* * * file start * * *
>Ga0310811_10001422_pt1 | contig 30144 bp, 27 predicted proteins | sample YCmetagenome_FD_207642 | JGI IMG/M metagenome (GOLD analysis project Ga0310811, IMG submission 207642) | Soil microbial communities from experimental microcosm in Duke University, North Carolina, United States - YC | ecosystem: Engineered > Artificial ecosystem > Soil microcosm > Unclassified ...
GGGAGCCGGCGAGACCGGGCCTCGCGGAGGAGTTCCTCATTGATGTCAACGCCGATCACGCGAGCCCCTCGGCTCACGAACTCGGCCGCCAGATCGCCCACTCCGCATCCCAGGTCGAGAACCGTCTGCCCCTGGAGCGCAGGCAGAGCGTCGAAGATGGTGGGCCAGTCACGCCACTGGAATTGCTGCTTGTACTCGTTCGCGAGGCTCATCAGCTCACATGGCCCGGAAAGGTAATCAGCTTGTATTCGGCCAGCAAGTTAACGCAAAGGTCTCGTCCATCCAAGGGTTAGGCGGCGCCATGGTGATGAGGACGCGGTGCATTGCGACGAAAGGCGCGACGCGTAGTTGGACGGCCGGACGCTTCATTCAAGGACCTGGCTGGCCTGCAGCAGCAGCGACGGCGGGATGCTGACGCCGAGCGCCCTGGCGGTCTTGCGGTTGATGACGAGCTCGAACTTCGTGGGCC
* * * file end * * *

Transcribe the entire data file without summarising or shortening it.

>Ga0310811_10001422_pt1 | contig 30144 bp, 27 predicted proteins | sample YCmetagenome_FD_207642 | JGI IMG/M metagenome (GOLD analysis project Ga0310811, IMG submission 207642) | Soil microbial communities from experimental microcosm in Duke University, North Carolina, United States - YC | ecosystem: Engineered > Artificial ecosystem > Soil microcosm > Unclassified ...
GGGAGCCGGCGAGACCGGGCCTCGCGGAGGAGTTCCTCATTGATGTCAACGCCGATCACGCGAGCCCCTCGGCTCACGAACTCGGCCGCCAGATCGCCCACTCCGCATCCCAGGTCGAGAACCGTCTGCCCCTGGAGCGCAGGCAGAGCGTCGAAGATGGTGGGCCAGTCACGCCACTGGAATTGCTGCTTGTACTCGTTCGCGAGGCTCATCAGCTCACATGGCCCGGAAAGGTAATCAGCTTGTATTCGGCCAGCAAGTTAACGCAAAGGTCTCGTCCATCCAAGGGTTAGGCGGCGCCATGGTGATGAGGACGCGGTGCATTGCGACGAAAGGCGCGACGCGTAGTTGGACGGCCGGACGCTTCATTCAAGGACCTGGCTGGCCTGCAGCAGCAGCGACGGCGGGATGCTGACGCCGAGCGCCCTGGCGGTCTTGCGGTTGATGACGAGCTCGAACTTCGTGGGCC